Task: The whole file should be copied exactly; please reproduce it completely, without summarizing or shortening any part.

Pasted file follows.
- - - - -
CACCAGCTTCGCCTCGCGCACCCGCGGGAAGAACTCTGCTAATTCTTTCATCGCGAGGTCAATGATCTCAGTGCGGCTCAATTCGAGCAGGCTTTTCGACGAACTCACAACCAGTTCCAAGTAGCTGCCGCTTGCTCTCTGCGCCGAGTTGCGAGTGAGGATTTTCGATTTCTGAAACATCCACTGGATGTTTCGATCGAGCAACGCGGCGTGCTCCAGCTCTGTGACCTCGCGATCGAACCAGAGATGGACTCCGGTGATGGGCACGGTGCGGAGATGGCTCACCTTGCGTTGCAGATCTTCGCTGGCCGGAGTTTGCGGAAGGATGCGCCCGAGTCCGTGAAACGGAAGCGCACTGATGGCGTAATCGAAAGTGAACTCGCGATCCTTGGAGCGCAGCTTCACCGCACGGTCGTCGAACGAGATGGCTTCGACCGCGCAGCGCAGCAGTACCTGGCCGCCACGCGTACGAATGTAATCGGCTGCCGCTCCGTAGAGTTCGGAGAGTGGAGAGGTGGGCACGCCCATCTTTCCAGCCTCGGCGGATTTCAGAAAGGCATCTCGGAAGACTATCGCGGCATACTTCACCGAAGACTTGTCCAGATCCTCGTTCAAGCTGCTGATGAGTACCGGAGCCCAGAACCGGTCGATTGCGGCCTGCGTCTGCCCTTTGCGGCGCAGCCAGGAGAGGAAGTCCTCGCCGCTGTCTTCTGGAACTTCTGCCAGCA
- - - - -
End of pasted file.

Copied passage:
CACCAGCTTCGCCTCGCGCACCCGCGGGAAGAACTCTGCTAATTCTTTCATCGCGAGGTCAATGATCTCAGTGCGGCTCAATTCGAGCAGGCTTTTCGACGAACTCACAACCAGTTCCAAGTAGCTGCCGCTTGCTCTCTGCGCCGAGTTGCGAGTGAGGATTTTCGATTTCTGAAACATCCACTGGATGTTTCGATCGAGCAACGCGGCGTGCTCCAGCTCTGTGACCTCGCGATCGAACCAGAGATGGACTCCGGTGATGGGCACGGTGCGGAGATGGCTCACCTTGCGTTGCAGATCTTCGCTGGCCGGAGTTTGCGGAAGGATGCGCCCGAGTCCGTGAAACGGAAGCGCACTGATGGCGTAATCGAAAGTGAACTCGCGATCCTTGGAGCGCAGCTTCACCGCACGGTCGTCGAACGAGATGGCTTCGACCGCGCAGCGCAGCAGTACCTGGCCGCCACGCGTACGAATGTAATCGGCTGCCGCTCCGTAGAGTTCGGAGAGTGGAGAGGTGGGCACGCCCATCTTTCCAGCCTCGGCGGATTTCAGAAAGGCATCTCGGAAGACTATCGCGGCATACTTCACCGAAGACTTGTCCAGATCCTCGTTCAAGCTGCTGATGAGTACCGGAGCCCAGAACCGGTCGATTGCGGCCTGCGTCTGCCCTTTGCGGCGCAGCCAGGAGAGGAAGTCCTCGCCGCTGTCTTCTGGAACTTCTGCCAGCA